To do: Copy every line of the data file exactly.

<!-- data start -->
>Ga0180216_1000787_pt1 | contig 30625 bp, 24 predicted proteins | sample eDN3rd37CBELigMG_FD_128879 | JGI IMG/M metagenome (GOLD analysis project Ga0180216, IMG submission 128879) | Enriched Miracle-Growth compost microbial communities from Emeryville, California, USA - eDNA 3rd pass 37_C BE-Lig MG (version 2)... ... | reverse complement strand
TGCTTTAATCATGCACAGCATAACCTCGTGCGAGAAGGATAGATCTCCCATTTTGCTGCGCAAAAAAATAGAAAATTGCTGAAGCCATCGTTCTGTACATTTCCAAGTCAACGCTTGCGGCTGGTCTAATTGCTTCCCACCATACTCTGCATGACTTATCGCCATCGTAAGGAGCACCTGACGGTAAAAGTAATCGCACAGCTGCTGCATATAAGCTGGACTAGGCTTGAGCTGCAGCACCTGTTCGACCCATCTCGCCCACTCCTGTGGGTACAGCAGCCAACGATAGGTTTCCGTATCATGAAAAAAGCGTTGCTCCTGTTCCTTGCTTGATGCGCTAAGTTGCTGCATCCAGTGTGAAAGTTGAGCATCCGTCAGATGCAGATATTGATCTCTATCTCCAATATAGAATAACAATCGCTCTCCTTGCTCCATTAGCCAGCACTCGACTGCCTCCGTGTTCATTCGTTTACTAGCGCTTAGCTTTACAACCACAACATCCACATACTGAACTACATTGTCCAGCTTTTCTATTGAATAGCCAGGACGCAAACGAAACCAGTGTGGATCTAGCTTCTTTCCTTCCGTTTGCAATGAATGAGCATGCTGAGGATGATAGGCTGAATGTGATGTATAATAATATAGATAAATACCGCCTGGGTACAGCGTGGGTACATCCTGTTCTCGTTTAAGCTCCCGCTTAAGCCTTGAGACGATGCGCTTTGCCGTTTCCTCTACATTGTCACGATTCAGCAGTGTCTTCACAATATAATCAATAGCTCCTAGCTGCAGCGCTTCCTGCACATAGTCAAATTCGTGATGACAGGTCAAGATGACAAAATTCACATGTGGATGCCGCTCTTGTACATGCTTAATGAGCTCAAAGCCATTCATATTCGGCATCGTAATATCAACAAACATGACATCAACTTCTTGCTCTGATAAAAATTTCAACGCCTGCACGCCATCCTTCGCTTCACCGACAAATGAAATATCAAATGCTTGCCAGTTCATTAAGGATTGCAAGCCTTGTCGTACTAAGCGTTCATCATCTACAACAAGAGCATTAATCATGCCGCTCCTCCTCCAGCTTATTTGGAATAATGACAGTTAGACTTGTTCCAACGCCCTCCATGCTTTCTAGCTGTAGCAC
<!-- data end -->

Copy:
>Ga0180216_1000787_pt1 | contig 30625 bp, 24 predicted proteins | sample eDN3rd37CBELigMG_FD_128879 | JGI IMG/M metagenome (GOLD analysis project Ga0180216, IMG submission 128879) | Enriched Miracle-Growth compost microbial communities from Emeryville, California, USA - eDNA 3rd pass 37_C BE-Lig MG (version 2)... ... | reverse complement strand
TGCTTTAATCATGCACAGCATAACCTCGTGCGAGAAGGATAGATCTCCCATTTTGCTGCGCAAAAAAATAGAAAATTGCTGAAGCCATCGTTCTGTACATTTCCAAGTCAACGCTTGCGGCTGGTCTAATTGCTTCCCACCATACTCTGCATGACTTATCGCCATCGTAAGGAGCACCTGACGGTAAAAGTAATCGCACAGCTGCTGCATATAAGCTGGACTAGGCTTGAGCTGCAGCACCTGTTCGACCCATCTCGCCCACTCCTGTGGGTACAGCAGCCAACGATAGGTTTCCGTATCATGAAAAAAGCGTTGCTCCTGTTCCTTGCTTGATGCGCTAAGTTGCTGCATCCAGTGTGAAAGTTGAGCATCCGTCAGATGCAGATATTGATCTCTATCTCCAATATAGAATAACAATCGCTCTCCTTGCTCCATTAGCCAGCACTCGACTGCCTCCGTGTTCATTCGTTTACTAGCGCTTAGCTTTACAACCACAACATCCACATACTGAACTACATTGTCCAGCTTTTCTATTGAATAGCCAGGACGCAAACGAAACCAGTGTGGATCTAGCTTCTTTCCTTCCGTTTGCAATGAATGAGCATGCTGAGGATGATAGGCTGAATGTGATGTATAATAATATAGATAAATACCGCCTGGGTACAGCGTGGGTACATCCTGTTCTCGTTTAAGCTCCCGCTTAAGCCTTGAGACGATGCGCTTTGCCGTTTCCTCTACATTGTCACGATTCAGCAGTGTCTTCACAATATAATCAATAGCTCCTAGCTGCAGCGCTTCCTGCACATAGTCAAATTCGTGATGACAGGTCAAGATGACAAAATTCACATGTGGATGCCGCTCTTGTACATGCTTAATGAGCTCAAAGCCATTCATATTCGGCATCGTAATATCAACAAACATGACATCAACTTCTTGCTCTGATAAAAATTTCAACGCCTGCACGCCATCCTTCGCTTCACCGACAAATGAAATATCAAATGCTTGCCAGTTCATTAAGGATTGCAAGCCTTGTCGTACTAAGCGTTCATCATCTACAACAAGAGCATTAATCATGCCGCTCCTCCTCCAGCTTATTTGGAATAATGACAGTTAGACTTGTTCCAACGCCCTCCATGCTTTCTAGCTGTAGCAC